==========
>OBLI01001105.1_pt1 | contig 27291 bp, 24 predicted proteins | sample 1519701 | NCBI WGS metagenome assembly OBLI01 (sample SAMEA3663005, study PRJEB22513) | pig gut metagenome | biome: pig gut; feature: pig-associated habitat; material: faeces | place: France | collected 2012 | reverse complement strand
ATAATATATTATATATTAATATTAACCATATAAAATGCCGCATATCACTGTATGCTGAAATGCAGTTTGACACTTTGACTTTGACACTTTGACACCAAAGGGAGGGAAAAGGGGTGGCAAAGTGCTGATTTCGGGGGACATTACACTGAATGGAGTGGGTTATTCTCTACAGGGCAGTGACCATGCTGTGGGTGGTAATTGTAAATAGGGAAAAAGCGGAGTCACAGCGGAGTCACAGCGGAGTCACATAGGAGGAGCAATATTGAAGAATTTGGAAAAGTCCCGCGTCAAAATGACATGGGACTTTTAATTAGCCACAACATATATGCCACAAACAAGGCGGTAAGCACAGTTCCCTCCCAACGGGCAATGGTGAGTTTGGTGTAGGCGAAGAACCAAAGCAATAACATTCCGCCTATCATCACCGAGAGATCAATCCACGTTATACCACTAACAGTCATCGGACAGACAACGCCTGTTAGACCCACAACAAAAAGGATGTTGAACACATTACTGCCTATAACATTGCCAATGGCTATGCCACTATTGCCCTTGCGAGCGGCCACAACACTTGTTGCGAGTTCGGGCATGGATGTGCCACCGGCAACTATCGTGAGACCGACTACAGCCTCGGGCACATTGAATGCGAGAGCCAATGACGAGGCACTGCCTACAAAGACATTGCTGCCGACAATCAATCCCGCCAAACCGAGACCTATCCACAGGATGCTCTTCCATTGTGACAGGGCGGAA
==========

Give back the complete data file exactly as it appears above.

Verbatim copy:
>OBLI01001105.1_pt1 | contig 27291 bp, 24 predicted proteins | sample 1519701 | NCBI WGS metagenome assembly OBLI01 (sample SAMEA3663005, study PRJEB22513) | pig gut metagenome | biome: pig gut; feature: pig-associated habitat; material: faeces | place: France | collected 2012 | reverse complement strand
ATAATATATTATATATTAATATTAACCATATAAAATGCCGCATATCACTGTATGCTGAAATGCAGTTTGACACTTTGACTTTGACACTTTGACACCAAAGGGAGGGAAAAGGGGTGGCAAAGTGCTGATTTCGGGGGACATTACACTGAATGGAGTGGGTTATTCTCTACAGGGCAGTGACCATGCTGTGGGTGGTAATTGTAAATAGGGAAAAAGCGGAGTCACAGCGGAGTCACAGCGGAGTCACATAGGAGGAGCAATATTGAAGAATTTGGAAAAGTCCCGCGTCAAAATGACATGGGACTTTTAATTAGCCACAACATATATGCCACAAACAAGGCGGTAAGCACAGTTCCCTCCCAACGGGCAATGGTGAGTTTGGTGTAGGCGAAGAACCAAAGCAATAACATTCCGCCTATCATCACCGAGAGATCAATCCACGTTATACCACTAACAGTCATCGGACAGACAACGCCTGTTAGACCCACAACAAAAAGGATGTTGAACACATTACTGCCTATAACATTGCCAATGGCTATGCCACTATTGCCCTTGCGAGCGGCCACAACACTTGTTGCGAGTTCGGGCATGGATGTGCCACCGGCAACTATCGTGAGACCGACTACAGCCTCGGGCACATTGAATGCGAGAGCCAATGACGAGGCACTGCCTACAAAGACATTGCTGCCGACAATCAATCCCGCCAAACCGAGACCTATCCACAGGATGCTCTTCCATTGTGACAGGGCGGAA